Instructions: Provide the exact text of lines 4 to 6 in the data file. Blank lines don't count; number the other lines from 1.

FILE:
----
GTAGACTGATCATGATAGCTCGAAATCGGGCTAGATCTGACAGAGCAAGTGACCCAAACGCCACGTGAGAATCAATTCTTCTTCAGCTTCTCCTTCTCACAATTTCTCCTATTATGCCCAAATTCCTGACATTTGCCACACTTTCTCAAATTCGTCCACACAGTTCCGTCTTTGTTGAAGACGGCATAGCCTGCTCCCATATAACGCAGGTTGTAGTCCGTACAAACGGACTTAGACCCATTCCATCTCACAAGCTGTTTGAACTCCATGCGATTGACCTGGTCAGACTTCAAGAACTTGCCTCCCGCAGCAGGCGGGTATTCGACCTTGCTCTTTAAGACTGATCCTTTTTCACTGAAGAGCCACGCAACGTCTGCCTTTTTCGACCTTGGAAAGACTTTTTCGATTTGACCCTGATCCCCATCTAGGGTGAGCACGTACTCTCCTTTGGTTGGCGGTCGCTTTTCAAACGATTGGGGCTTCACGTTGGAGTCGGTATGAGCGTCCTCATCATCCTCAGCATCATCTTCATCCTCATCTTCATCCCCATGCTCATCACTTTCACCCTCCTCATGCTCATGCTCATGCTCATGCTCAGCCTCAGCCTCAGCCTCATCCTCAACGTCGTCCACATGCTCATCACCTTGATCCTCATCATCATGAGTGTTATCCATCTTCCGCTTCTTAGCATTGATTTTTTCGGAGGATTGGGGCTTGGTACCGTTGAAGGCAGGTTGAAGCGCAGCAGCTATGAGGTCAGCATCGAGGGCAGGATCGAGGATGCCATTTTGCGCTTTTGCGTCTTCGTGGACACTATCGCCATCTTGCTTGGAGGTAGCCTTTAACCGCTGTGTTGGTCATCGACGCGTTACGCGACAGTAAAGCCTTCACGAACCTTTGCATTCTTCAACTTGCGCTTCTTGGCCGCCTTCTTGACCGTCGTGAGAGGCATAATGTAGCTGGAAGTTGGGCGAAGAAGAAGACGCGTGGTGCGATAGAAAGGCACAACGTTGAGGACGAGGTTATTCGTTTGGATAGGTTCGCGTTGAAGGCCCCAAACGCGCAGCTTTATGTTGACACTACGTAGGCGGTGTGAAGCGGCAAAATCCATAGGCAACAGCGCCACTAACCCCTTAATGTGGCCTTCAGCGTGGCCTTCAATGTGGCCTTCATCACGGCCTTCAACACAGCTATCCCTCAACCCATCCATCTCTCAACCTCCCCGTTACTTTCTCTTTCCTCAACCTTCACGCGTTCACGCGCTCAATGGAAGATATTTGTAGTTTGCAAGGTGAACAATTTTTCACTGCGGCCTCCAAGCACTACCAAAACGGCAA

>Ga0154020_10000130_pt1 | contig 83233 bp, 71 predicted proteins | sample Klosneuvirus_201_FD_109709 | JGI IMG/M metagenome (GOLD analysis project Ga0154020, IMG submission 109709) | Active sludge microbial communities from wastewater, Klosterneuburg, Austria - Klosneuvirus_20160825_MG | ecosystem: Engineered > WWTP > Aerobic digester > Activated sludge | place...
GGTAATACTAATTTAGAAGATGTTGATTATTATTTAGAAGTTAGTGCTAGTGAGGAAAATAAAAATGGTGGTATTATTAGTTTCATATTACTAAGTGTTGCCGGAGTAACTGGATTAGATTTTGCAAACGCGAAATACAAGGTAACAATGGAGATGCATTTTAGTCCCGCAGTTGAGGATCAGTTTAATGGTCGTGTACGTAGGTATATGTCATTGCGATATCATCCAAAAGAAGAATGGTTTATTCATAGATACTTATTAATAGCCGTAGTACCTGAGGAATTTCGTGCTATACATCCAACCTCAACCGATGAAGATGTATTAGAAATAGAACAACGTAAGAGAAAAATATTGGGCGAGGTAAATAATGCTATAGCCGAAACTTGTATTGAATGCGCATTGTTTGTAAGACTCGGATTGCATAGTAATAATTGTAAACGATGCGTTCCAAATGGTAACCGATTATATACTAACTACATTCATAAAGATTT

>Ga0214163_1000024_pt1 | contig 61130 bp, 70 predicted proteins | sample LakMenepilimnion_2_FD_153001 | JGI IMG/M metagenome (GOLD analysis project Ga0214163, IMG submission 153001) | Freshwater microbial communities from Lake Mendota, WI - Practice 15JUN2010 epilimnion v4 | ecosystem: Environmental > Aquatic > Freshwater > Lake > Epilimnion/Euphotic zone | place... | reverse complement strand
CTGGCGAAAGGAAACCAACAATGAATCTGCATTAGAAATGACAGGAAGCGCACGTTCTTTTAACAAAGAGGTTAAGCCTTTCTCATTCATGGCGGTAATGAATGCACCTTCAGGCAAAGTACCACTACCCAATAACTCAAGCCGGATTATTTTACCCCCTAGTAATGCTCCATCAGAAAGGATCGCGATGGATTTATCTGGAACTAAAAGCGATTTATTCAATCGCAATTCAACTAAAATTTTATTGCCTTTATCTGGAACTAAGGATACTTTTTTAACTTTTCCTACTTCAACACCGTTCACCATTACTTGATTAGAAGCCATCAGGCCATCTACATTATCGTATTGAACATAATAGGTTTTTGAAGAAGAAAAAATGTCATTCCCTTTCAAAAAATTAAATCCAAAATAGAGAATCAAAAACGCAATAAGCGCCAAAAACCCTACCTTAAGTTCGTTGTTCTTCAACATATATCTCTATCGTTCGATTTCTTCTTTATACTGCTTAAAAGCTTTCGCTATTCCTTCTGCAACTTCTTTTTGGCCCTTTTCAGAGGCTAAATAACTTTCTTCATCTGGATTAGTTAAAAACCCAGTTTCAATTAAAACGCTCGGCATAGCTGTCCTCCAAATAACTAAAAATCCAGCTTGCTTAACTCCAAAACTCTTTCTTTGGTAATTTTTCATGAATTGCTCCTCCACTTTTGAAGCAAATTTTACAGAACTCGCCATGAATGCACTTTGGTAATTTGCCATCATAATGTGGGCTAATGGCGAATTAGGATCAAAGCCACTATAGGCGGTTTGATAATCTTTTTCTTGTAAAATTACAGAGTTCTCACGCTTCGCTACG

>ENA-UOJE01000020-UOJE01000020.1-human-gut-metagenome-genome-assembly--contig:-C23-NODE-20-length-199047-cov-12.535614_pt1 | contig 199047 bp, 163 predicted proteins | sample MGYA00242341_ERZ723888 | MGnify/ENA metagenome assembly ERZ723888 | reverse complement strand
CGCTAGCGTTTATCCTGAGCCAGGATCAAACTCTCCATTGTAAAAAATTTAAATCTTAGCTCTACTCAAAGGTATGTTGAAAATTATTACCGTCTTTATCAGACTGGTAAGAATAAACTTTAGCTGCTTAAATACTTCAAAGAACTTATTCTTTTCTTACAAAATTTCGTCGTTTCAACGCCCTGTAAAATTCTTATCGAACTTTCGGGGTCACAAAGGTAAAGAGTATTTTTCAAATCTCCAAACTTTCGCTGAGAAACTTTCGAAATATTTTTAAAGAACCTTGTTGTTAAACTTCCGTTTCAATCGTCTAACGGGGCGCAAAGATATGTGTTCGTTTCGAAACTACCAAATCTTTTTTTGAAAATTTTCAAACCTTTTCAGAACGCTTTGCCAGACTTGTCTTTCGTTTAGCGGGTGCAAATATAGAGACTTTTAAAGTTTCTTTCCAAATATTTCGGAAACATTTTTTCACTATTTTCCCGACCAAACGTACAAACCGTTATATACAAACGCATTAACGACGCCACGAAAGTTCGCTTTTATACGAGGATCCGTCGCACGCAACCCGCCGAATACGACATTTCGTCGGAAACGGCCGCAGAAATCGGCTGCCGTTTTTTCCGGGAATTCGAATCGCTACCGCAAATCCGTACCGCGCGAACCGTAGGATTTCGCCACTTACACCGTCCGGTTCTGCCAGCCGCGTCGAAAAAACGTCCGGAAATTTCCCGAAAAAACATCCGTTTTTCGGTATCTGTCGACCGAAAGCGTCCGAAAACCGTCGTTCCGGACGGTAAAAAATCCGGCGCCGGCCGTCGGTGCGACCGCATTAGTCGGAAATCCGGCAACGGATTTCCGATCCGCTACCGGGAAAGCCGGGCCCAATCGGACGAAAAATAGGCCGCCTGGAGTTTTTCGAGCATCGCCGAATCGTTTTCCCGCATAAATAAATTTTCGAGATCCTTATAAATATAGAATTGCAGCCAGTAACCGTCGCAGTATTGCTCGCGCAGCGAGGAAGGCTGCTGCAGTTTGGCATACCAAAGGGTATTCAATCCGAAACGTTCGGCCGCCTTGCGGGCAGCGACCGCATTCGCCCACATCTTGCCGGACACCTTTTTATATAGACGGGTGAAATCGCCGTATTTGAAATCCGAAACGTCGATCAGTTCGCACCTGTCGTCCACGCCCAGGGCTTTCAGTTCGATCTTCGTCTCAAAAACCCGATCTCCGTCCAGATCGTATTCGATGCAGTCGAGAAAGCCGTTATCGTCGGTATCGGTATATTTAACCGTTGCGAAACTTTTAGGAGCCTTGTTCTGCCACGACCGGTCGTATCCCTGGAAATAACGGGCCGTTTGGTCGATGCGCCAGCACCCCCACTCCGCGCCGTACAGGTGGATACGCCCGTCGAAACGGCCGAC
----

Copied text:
>Ga0214163_1000024_pt1 | contig 61130 bp, 70 predicted proteins | sample LakMenepilimnion_2_FD_153001 | JGI IMG/M metagenome (GOLD analysis project Ga0214163, IMG submission 153001) | Freshwater microbial communities from Lake Mendota, WI - Practice 15JUN2010 epilimnion v4 | ecosystem: Environmental > Aquatic > Freshwater > Lake > Epilimnion/Euphotic zone | place... | reverse complement strand
CTGGCGAAAGGAAACCAACAATGAATCTGCATTAGAAATGACAGGAAGCGCACGTTCTTTTAACAAAGAGGTTAAGCCTTTCTCATTCATGGCGGTAATGAATGCACCTTCAGGCAAAGTACCACTACCCAATAACTCAAGCCGGATTATTTTACCCCCTAGTAATGCTCCATCAGAAAGGATCGCGATGGATTTATCTGGAACTAAAAGCGATTTATTCAATCGCAATTCAACTAAAATTTTATTGCCTTTATCTGGAACTAAGGATACTTTTTTAACTTTTCCTACTTCAACACCGTTCACCATTACTTGATTAGAAGCCATCAGGCCATCTACATTATCGTATTGAACATAATAGGTTTTTGAAGAAGAAAAAATGTCATTCCCTTTCAAAAAATTAAATCCAAAATAGAGAATCAAAAACGCAATAAGCGCCAAAAACCCTACCTTAAGTTCGTTGTTCTTCAACATATATCTCTATCGTTCGATTTCTTCTTTATACTGCTTAAAAGCTTTCGCTATTCCTTCTGCAACTTCTTTTTGGCCCTTTTCAGAGGCTAAATAACTTTCTTCATCTGGATTAGTTAAAAACCCAGTTTCAATTAAAACGCTCGGCATAGCTGTCCTCCAAATAACTAAAAATCCAGCTTGCTTAACTCCAAAACTCTTTCTTTGGTAATTTTTCATGAATTGCTCCTCCACTTTTGAAGCAAATTTTACAGAACTCGCCATGAATGCACTTTGGTAATTTGCCATCATAATGTGGGCTAATGGCGAATTAGGATCAAAGCCACTATAGGCGGTTTGATAATCTTTTTCTTGTAAAATTACAGAGTTCTCACGCTTCGCTACG

>ENA-UOJE01000020-UOJE01000020.1-human-gut-metagenome-genome-assembly--contig:-C23-NODE-20-length-199047-cov-12.535614_pt1 | contig 199047 bp, 163 predicted proteins | sample MGYA00242341_ERZ723888 | MGnify/ENA metagenome assembly ERZ723888 | reverse complement strand